Making Up for Missed Learning in Higher Ed

Whether they are just starting their higher education careers or closing in on a degree, college students are suffering the effects of missed learning opportunities due to COVID-19. How are colleges trying to catch students back up as they strive for an academic recovery from pandemic-era disruption?

Getting Real About Early Reading Instruction

Amid a backlash to popular but problematic strategies for teaching children to read, what’s changing on the ground in schools? Learn how programs to prepare and support teachers align or conflict with research evidence on effective practices in early reading instruction.

Shop Talk — Beat Reporting

How can you improve your daily beat coverage? Get tips from journalists who were honored in the National Awards for Education Reporting for their work on the education beat.

Community Member Session: Doing It All? Traditional and Digital Communications

Today’s communications campaigns require traditional and digital approaches, but most career paths silo professionals into one specialty or the other. Whether working in house, at an agency or for yourself: How important is it to keep one foot in both? When is it best to outsource expertise? And what do you really need to know to move up the ladder?

2:30 – 2:45 p.m. Coffee Break

2:45 – 3:45 p.m. Concurrent Sessions

Must-do Stories on Community College Today

Almost half of undergraduates attend community college, but these schools typically don’t get half of our higher education coverage. Get background and resources for three great community college story ideas.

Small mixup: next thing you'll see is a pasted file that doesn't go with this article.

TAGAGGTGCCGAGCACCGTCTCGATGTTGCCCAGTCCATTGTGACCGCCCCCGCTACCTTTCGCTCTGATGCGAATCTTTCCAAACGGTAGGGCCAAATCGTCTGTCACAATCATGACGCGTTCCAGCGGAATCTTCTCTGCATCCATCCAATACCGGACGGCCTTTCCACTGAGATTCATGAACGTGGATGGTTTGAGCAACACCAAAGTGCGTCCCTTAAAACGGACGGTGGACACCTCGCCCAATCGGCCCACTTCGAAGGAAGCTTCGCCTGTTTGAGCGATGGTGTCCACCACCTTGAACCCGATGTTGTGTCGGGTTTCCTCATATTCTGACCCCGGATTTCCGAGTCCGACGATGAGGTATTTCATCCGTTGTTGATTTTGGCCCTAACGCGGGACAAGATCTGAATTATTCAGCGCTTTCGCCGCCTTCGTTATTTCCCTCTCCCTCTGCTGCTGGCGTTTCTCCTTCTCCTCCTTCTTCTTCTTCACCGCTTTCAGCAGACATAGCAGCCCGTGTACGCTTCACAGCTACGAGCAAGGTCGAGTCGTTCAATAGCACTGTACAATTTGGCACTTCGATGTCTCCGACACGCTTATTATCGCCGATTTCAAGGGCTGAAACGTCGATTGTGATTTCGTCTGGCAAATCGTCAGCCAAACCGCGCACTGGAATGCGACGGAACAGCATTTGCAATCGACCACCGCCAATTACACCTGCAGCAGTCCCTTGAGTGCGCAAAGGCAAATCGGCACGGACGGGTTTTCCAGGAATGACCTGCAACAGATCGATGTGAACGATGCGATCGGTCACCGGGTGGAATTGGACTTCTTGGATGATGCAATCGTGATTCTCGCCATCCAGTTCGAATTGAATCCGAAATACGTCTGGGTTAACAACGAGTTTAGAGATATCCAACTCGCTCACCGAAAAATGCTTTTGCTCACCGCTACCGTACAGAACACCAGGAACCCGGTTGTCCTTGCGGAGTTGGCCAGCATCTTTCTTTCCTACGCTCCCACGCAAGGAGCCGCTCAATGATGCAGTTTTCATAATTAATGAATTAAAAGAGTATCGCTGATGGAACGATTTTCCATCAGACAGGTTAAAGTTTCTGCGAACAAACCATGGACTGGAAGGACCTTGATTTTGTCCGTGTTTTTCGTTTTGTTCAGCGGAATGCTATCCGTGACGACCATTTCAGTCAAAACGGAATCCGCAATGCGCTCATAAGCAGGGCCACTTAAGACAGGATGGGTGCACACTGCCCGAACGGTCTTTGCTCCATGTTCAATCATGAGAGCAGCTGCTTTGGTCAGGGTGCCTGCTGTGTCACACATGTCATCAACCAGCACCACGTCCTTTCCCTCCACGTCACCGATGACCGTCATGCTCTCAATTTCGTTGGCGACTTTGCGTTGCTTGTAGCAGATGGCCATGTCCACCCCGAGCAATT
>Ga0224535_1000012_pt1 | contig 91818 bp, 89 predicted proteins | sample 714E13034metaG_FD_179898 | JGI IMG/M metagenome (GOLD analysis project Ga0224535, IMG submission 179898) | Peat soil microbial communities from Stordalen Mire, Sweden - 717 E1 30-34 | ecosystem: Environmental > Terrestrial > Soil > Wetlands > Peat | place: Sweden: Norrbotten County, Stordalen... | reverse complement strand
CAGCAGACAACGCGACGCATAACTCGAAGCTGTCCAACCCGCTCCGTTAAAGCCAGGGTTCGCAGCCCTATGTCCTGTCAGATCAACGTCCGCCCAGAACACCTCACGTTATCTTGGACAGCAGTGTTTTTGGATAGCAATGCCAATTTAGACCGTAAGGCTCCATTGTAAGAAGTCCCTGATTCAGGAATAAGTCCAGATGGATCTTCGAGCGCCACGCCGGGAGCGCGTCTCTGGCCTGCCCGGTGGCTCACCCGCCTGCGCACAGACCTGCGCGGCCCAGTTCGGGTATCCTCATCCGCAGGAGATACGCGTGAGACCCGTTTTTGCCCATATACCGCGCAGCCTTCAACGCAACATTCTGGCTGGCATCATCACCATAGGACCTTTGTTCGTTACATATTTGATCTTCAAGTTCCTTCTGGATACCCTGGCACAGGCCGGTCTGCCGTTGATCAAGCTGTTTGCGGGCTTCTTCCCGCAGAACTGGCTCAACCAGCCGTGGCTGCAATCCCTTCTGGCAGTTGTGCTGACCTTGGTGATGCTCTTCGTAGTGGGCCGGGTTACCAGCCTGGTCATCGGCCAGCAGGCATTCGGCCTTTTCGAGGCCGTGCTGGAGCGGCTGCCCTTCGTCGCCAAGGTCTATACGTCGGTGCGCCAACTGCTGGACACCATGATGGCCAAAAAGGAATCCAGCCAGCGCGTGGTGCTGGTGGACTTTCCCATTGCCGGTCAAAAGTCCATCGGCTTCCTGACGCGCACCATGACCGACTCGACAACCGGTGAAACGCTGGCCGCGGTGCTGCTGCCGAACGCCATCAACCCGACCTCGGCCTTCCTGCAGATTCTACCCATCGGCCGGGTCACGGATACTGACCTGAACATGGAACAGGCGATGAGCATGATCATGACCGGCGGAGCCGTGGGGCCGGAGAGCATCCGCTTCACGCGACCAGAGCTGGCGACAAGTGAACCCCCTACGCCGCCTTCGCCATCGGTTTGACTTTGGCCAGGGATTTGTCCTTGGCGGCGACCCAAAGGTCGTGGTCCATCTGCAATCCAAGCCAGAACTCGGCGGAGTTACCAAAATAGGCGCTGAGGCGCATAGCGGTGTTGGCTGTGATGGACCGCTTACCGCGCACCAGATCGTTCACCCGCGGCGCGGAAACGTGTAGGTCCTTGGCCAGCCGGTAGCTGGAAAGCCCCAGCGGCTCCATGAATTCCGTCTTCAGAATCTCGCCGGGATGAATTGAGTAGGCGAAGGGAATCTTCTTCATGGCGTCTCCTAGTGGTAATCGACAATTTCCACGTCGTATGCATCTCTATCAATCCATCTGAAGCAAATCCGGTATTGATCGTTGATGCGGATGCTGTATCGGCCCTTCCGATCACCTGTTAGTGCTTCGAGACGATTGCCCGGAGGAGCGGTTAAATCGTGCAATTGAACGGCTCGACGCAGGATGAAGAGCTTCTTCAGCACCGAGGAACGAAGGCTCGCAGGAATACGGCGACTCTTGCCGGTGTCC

Practical Training on Federal Higher Education Data

This session offers training on how to use new College Scorecard data that can serve as one yardstick of higher education’s return on investment. Experts on the College Scorecard show reporters how to use the vast database to evaluate the financial value of colleges and programs.

Apprenticeships: From Hype to Real Alternative?

Everybody seems to love the idea of earn-while-you-learn apprenticeships, but the number of on-the-job learning programs remains relatively tiny. What will it take to make apprenticeships a recognized and widely embraced alternative pathway for students?

Data and Resources to Track K–12 Efforts to Catch Kids Up

Journalists learn about a variety of valuable resources to inform their coverage of the education recovery, including a site that tracks promising efforts to help schools come back stronger and a growing collection of analyses on promising practices.

Shop Talk – Audio Reporting

Admit it: You want to do a podcast! Whatever your level of familiarity with audio journalism, get advice on using the medium from honorees recognized in the National Awards for Education Reporting.

3:45 – 4:15 p.m. Coffee Break

4:15 – 5:15 p.m. Concurrent Sessions

Leveraging Learning in the Summer and After School

Fueled by federal pandemic-relief aid, many states and school districts aim to expand and even reinvent their summer and after-school offerings. Goals are to help re-engage students and make up for lost time. Experts and educators explore what’s happening, what’s on the horizon, and discuss promising practices.

Covering College Students’ Impact at the Polls

Millions of college students will be eligible to vote in the crucial midterm election in 2022. Learn about the issues that appear to be motivating them to civic participation, and the campaigns to discourage or encourage them to vote.

The View From the Principal’s Office

The job of being a public school principal has been anything but easy during the pandemic. How have school leaders come through, and what are they expecting in 2022-23? Principals share their views on complex and pressing issues including academic recovery, mental health, politicization, hiring, school morale and more.

What Do Parents Want From Education News?